DragonFly BSD
DragonFly kernel List (threaded) for 2003-07
[Date Prev][Date Next]  [Thread Prev][Thread Next]  [Date Index][Thread Index]

Re: Remove BIND, Sendmail, Perl and etc from base?

From: "Wesley Moxam" <wmoxam@xxxxxxxxxxx>
Date: Thu, 24 Jul 2003 16:16:25 -0400

----- Original Message ----- 
From: "Chris Pressey" <cpressey@xxxxxxxxxxxxx>
Sent: Thursday, July 24, 2003 3:32 PM
Subject: Re: Remove BIND, Sendmail, Perl and etc from base?

> On Thu, 24 Jul 2003 20:45:33 +0200
> "Simon 'corecode' Schubert" <corecode@xxxxxxxxxxxx> wrote:
> > should the packaging system be completely contained in the base
> > system?
> Well - if it's not in the base system, then it's ... um ... a package :)
> How is that circularity resolved?  Some sort of bootstrapping?
> Or is it just a simple tarball?  That seems inelegant, somehow.
> I think, on balance, I'd prefer for it to be in the base system.

Existing package systems are available as a tarball ... it really isn't a
problem. The system could alternately be installed during the OS install
process if desired.

> > pure shell scripts do the job very well too.
> I don't have much against 'make' (I have more objections with the *way*
> it's used, than the tool itself.)  But I could see shell scripts doing
> the job just as well, assuming they're generated by some tool which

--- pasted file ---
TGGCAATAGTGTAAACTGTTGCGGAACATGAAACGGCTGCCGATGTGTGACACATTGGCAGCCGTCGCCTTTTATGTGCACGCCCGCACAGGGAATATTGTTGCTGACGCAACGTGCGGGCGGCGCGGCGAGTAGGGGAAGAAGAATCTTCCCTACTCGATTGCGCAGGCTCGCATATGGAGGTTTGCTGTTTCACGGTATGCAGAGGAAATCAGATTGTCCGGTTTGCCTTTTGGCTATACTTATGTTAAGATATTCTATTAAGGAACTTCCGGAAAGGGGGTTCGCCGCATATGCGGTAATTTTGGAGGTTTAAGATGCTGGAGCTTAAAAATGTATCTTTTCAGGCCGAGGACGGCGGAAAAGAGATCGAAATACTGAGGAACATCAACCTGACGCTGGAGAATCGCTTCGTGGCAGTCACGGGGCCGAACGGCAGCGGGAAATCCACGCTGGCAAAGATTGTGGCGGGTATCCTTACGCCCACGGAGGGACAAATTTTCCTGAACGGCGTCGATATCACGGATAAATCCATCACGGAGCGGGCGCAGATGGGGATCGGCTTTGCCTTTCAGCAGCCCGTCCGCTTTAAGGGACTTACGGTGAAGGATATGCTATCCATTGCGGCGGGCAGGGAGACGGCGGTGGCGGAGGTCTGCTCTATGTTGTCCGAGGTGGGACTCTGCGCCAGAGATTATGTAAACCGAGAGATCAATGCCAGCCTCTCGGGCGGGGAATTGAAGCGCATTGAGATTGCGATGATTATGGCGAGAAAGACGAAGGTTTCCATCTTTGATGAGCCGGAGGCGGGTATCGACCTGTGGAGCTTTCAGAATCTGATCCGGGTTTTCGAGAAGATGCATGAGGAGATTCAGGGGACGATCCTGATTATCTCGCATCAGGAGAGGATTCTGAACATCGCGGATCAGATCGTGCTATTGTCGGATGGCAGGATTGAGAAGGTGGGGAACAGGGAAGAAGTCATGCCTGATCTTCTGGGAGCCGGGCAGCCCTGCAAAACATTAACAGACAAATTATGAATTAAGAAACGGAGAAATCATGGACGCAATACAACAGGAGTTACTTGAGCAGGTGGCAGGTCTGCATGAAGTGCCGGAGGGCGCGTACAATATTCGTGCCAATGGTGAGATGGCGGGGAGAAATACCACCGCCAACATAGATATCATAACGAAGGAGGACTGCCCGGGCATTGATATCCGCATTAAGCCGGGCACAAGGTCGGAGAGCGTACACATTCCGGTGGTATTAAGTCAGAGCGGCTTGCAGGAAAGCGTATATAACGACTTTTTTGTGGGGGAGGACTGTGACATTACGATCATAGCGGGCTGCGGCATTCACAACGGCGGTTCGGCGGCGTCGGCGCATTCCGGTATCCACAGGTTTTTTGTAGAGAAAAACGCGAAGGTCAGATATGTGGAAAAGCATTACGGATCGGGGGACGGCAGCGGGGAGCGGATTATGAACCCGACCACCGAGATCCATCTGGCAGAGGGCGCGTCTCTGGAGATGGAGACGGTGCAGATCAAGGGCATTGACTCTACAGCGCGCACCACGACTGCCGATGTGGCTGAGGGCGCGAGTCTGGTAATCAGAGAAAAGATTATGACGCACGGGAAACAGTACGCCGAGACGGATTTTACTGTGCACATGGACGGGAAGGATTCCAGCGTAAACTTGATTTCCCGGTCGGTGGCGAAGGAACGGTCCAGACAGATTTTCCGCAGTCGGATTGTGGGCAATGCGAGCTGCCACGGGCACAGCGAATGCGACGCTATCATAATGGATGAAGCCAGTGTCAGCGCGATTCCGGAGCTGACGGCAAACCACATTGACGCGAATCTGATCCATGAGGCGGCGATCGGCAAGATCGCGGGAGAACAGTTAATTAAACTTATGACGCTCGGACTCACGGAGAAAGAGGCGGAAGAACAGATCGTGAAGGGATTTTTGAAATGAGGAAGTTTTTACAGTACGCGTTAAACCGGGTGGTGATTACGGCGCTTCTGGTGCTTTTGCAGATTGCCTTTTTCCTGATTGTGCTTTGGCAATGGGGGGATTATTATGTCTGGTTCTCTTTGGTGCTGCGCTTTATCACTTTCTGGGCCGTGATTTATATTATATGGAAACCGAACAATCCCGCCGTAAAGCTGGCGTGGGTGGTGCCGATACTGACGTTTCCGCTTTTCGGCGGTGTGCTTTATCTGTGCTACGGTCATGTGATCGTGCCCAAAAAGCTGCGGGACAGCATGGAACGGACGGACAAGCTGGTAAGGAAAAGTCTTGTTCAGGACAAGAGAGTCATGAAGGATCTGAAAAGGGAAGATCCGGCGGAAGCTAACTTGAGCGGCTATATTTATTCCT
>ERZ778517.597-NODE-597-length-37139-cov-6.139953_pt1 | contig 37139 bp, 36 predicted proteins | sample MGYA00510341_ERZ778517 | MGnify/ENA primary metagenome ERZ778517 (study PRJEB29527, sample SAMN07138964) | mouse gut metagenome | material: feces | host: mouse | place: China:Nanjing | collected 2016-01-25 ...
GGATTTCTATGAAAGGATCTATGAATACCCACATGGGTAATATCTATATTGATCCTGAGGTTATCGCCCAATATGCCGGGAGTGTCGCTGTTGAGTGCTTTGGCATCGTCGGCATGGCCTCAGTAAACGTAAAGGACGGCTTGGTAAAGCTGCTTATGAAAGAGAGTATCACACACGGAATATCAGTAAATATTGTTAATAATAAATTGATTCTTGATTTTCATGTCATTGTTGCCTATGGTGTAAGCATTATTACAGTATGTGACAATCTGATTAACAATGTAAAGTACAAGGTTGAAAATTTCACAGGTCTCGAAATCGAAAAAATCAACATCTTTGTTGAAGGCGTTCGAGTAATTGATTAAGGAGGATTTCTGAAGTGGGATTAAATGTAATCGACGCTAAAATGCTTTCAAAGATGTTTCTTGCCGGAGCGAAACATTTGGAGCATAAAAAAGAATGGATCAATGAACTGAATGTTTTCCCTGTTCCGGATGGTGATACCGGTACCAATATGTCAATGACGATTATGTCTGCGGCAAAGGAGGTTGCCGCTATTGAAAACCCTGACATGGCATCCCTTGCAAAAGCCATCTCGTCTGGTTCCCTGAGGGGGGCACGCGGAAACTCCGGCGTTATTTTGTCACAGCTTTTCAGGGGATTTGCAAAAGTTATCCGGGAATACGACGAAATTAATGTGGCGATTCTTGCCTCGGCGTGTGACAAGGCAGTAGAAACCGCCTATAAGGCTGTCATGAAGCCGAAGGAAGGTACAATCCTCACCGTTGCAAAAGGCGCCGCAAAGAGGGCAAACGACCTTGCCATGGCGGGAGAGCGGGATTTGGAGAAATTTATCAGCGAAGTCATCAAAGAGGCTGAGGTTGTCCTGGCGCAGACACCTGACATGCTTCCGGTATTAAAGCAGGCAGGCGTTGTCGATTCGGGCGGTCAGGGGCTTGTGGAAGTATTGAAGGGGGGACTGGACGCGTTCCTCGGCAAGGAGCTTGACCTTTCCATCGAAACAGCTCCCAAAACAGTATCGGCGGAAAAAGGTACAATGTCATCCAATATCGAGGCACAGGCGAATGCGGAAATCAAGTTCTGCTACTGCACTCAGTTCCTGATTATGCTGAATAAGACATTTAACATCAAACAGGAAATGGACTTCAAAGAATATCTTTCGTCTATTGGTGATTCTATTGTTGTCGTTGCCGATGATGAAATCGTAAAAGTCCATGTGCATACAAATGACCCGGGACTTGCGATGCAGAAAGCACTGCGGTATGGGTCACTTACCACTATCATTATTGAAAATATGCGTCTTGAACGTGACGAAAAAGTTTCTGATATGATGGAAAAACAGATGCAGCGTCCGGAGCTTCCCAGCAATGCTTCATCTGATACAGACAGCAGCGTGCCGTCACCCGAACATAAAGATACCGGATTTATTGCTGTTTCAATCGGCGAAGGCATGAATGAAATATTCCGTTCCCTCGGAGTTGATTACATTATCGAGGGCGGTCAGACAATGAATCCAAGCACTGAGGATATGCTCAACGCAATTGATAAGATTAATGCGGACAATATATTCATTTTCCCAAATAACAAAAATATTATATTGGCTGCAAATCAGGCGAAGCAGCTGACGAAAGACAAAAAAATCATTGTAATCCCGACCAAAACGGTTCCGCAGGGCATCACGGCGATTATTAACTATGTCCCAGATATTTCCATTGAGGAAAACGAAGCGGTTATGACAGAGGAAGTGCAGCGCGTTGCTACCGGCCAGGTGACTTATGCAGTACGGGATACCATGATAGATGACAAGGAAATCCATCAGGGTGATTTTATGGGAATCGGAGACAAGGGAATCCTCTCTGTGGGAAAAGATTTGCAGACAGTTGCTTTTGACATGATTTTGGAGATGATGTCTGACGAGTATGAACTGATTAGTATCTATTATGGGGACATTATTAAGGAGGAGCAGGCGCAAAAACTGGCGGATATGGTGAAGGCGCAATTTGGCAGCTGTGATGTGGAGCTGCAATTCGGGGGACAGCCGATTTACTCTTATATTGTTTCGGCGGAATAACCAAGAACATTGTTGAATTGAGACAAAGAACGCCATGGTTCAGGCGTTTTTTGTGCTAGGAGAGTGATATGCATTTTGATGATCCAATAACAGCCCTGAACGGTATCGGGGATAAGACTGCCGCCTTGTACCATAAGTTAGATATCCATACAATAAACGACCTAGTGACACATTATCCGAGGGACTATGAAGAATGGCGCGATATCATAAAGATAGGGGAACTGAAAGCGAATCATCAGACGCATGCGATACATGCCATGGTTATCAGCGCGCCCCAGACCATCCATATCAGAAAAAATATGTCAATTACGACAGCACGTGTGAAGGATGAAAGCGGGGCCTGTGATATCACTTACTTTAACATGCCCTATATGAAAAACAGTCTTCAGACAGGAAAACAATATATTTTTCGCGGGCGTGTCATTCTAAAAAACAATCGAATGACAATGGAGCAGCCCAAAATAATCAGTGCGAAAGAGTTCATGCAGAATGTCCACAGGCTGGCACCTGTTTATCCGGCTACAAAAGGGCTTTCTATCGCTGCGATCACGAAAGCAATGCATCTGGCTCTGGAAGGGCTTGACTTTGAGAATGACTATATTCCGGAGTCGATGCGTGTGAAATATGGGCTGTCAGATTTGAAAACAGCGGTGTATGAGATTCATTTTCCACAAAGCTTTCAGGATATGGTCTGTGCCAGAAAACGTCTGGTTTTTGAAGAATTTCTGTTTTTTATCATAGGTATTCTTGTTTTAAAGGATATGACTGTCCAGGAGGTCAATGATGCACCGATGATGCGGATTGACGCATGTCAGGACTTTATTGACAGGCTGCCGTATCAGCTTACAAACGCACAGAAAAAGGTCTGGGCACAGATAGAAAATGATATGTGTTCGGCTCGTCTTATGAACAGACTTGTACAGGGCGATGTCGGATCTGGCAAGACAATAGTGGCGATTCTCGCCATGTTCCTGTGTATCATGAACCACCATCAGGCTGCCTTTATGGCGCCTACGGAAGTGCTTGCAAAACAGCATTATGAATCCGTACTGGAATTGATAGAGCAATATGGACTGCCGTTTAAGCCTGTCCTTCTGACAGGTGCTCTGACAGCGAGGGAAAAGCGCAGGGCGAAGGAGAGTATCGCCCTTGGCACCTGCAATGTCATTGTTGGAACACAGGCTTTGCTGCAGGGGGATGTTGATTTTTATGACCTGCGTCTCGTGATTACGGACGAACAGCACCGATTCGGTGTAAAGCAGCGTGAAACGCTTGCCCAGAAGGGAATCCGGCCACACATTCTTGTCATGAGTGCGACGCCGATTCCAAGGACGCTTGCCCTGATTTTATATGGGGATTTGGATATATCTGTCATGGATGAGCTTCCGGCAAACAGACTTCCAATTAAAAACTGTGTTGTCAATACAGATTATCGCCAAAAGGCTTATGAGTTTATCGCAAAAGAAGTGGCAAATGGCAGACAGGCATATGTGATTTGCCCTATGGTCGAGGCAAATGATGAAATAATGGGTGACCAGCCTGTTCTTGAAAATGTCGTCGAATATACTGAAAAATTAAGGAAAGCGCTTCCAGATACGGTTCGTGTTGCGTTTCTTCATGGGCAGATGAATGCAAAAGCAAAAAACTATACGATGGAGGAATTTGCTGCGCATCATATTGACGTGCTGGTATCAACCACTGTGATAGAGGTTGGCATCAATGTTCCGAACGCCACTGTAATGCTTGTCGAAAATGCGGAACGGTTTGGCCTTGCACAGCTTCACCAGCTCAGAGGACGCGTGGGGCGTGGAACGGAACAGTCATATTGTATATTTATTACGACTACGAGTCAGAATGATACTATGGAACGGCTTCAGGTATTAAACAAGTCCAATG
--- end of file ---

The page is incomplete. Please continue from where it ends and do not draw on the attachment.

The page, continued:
> knows the dependencies and does the topological sort.  (That tool could
> be a perl/whatever script, run by the package author, and the end user
> installing the package wouldn't need perl/whatever installed.)
> But also, considering that many, many ports come with their own (usually
> GNU) makefile anyway, the 'make' approach might not be worth throwing
> out.

Is an entirely new packaging system really needed? This seems to be a
entirely seperate project in itself. There are already several mature (and
not so mature) package systems that have been tried and tested, and they
already have many packages available for them. For example, NetBSD's pkgsrc
contains nearly 4000 ports and is supported on 7 operating systems.

It will take a lot of time and effort for a new package system to have the
features and number of ports as these current packages do, not to mention
the effort it takes to keep ports up to date. Wouldn't it be more reasonable
to start with and existing system (like pkgsrc), and then add features as
needed? Just a thought ...

-- Wes

[Date Prev][Date Next]  [Thread Prev][Thread Next]  [Date Index][Thread Index]